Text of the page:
To an extent, this nostalgia had been a strong influence on Season 10. As part of his monthly series, Joe Harris consciously focused on characters from the first five seasons of the show, pushing Reyes and Doggett into the background while constructing sequels to episodes like The Host and Home. Nevertheless, IDW had made a big deal about pushing The X-Files into the twenty-first century with new stories set in the present day. In fact, the first arc, Believers had actively built off major elements of the ninth season mythology.

Everybody loves Colin.

Everybody loves Colin.

It should also be conceded that there are aspects of Most Likely to… that firmly anchor it in the twenty-first century. Most obviously, the suggestion that Tristan is a violent and abusive jock enabled by the surrounding community because of his sporting success feels particularly pointed in an era beset by high-profile scandals involving college sports teams and athletes that raise unsettling questions about the culpability of communities when it comes to confronting this sort of violence.

“Yeah, Tristan used to be rough with her,” one former classmate recalls. “Most of the teachers, heck, the whole town looked the other way.” Another adds, “Couldn’t bench the star of the football, basketball, and baseball team.” There is a sense that the entire community has made peace with the fact the Tristan had been abusive toward his girlfriend and had possibly even murdered a missing teenager; however, Tristan’s privileged place in the community protected him from the repercussion of his actions.

Class act.

Class act.

This is very much a classic trope. Indeed, there are quite a few classic X-Files episodes that deal with characters taking supernatural revenge on those protected by status or privilege from facing the consequences of their actions; the climax of Fresh Bones, or (perhaps) the entire plot of Badlaa. However, the emphasis on a young privileged man who is favoured because of his sporting contributions to the local community resonates quite strongly with contemporary anxieties.

It could also be argued that the focus on a young man with mental superpowers also evokes the basic plot of Season 1o. In many ways, Colin Mathews is a parallel to Gibson Praise. Colin is another all-power young man who has used his mental gifts to reinvent himself (and the world around him) to satisfy his own hungers and desires. It could be argued that Gibson’s resurrection of the mythology is indulging nostalgia, and the same is certainly true of how Colin has crafted the perfect life for himself based on his high school experience.

"Baby Xavier."

“Baby Xavier.”

That said, there is a clumsiness to Most Likely to… This is perhaps most evident in the artwork from Kevin VanHook, which lacks definition and feels almost like a collection of pencil sketches. The X-Files is a property the benefits from stylised artwork, but Most Likely to… is a story largely comprised of characters talking to one another. There is very little action or dynamism. As a result, the decision to render the characters so static and so rough feels like an error in judgment.

However, this clumsiness is also reflected in Raicht’s scripting. Most obviously, the story takes a rather weird turn in its final few pages in which a teenager with super mind powers uses voodoo to transfer his consciousness to another body. This seems rather inelegant. It would make more storytelling sense to treat the body swapping as an evolution of Colin’s powers rather than dumping in a whole other paranormal genre into the story at the last possible minute. It is disconcerting.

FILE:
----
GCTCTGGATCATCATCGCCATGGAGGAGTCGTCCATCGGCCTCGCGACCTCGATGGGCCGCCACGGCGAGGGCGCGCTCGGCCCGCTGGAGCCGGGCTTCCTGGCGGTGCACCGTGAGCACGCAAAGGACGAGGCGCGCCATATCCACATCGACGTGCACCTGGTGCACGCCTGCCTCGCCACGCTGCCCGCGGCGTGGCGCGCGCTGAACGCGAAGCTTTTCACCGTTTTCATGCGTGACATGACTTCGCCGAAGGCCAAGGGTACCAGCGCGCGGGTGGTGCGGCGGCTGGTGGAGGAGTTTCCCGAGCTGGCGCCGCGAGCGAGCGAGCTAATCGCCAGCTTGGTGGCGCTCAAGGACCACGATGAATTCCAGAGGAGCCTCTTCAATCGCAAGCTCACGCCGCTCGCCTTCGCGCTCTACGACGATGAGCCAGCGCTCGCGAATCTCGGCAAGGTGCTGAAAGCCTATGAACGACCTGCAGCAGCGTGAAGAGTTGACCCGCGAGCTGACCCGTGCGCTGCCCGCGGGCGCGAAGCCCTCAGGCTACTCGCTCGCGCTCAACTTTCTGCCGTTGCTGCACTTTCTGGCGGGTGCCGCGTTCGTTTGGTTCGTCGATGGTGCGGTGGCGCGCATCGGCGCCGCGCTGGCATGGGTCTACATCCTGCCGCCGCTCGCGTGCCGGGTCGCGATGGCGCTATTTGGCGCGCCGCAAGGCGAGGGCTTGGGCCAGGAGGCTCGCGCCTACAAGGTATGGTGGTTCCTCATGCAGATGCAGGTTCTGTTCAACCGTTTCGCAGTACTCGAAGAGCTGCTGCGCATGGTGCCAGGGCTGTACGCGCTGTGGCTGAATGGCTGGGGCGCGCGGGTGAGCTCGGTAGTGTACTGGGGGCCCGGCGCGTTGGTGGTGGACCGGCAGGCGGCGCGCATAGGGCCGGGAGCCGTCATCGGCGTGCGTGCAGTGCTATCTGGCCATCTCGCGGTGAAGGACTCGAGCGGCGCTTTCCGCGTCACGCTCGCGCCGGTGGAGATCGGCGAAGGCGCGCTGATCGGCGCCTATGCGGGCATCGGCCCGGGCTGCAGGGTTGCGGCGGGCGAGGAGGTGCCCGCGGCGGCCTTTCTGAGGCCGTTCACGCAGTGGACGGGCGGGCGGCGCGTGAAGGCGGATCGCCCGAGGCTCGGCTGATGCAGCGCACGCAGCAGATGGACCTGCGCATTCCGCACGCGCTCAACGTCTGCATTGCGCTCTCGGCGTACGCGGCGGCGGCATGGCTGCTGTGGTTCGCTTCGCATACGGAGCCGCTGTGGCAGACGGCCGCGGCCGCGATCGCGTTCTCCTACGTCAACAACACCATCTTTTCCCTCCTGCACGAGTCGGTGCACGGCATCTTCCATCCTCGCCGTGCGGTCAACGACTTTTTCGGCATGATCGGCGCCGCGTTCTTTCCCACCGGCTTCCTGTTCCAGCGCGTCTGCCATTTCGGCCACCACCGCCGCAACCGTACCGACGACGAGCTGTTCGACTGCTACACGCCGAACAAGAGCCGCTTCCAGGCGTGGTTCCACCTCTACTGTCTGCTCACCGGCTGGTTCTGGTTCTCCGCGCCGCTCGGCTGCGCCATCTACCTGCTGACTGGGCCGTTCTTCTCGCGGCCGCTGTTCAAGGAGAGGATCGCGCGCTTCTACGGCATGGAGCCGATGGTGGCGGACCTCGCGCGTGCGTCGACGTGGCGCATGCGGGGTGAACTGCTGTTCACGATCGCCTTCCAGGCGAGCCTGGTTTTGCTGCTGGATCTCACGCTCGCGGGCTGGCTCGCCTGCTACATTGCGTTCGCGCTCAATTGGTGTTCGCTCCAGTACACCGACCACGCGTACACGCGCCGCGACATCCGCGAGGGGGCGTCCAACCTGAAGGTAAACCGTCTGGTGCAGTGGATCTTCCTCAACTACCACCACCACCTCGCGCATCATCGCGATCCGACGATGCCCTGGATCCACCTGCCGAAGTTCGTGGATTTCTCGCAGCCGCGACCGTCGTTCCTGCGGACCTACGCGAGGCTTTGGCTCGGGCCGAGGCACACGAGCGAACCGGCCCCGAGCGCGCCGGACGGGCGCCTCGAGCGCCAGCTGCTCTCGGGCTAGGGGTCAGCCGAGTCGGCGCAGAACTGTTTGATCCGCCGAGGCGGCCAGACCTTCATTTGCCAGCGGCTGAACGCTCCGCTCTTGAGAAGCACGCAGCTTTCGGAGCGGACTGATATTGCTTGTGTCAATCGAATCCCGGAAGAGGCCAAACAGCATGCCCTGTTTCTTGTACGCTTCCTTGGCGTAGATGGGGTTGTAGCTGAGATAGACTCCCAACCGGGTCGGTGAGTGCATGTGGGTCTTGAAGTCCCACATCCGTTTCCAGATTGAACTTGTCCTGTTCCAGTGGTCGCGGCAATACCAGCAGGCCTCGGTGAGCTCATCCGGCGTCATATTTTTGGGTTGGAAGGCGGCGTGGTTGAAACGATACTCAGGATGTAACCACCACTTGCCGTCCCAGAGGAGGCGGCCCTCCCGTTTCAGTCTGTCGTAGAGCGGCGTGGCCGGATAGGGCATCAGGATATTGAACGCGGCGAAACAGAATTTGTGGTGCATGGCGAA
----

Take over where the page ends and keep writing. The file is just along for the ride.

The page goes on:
A devilish plan.

A devilish plan.

Still, even allowing for the light modern twists, setting an entire annual in the early seventh season feels like a striking departure for a publisher that has – up until this point – been primarily interested in mapping out the future of The X-Files. The bulk of IDW’s publishing output involving The X-Files has been expansionist, pushing the property outward. Conspiracy connects it to the other IDW licensed properties. Year Zero adds an origin detail unique to the IDW comics. Millennium builds out a shared universe of Ten Thirteen characters.

That seemed to largely stop after the Millennium miniseries wrapped up. Whereas Season 10 had run for twenty-five issues, Season 11 would only run for eight. Whereas Season 10 came with a wealth of supporting and supplementary material, Season 11 only had a single Christmas special that tied quite firmly into the narrative of the season. In a way, Most Likely to… marks the end of an expansionist era for IDW. It is the point at which the IDW comic books finally and firmly become supplemental to the television series.

Ghosts of high school traumas past.

Ghosts of high school traumas past.

To be fair, this was always the case. The only reason that the comics could ever claim to be “canon” was because there was no television series to compete against. There was never any chance that the comics’ claim to legitimacy could ever trump that of a live action television series. Similarly, it would be difficult to coordinate both to afford each an equal claim to canonicity. Carter was far too invested in the integrity of his own work to make such a compromise, even in this era of cross-media pollination.

There are plenty of example of tie-ins that were undercut by their status as secondary continuity and canon. Perhaps most famously, large swathes of the Star Wars “expanded universe” were wiped from existence when Disney formed a committee to determine what did and did not “count” in the context of its plans for the franchise. However, during the eighties, DC ran into trouble trying to align its Star Trek comics with continuity of Star Trek II: The Wrath of Khan and Star Trek III: The Search for Spock in real-time.

"We ain't afraid of no ghosts."

“We ain’t afraid of no ghost.”

If a live action revival were ever announced, the comic was always going to be brushed aside. And so it was. The revival miniseries was announced in March 2015, during the publication of Elders. The publication of Most Likely to… came a few months later, in July 2015. This announcement seemed to change the tone and mood of the comic book series. In some ways, Season 11 felt less triumphant than Season 10 had been. It felt like a race to wrap everything up so that IDW could essentially relaunch the brand following the broadcast of the revival series.

As such, Most Likely to… marks a point of transition for IDW’s X-Files line. it is very much the point at which the comics stop expanding outwards and the point at which they begin folding inwards.

You might be interested in our reviews of IDW’s “season 10” of The X-Files: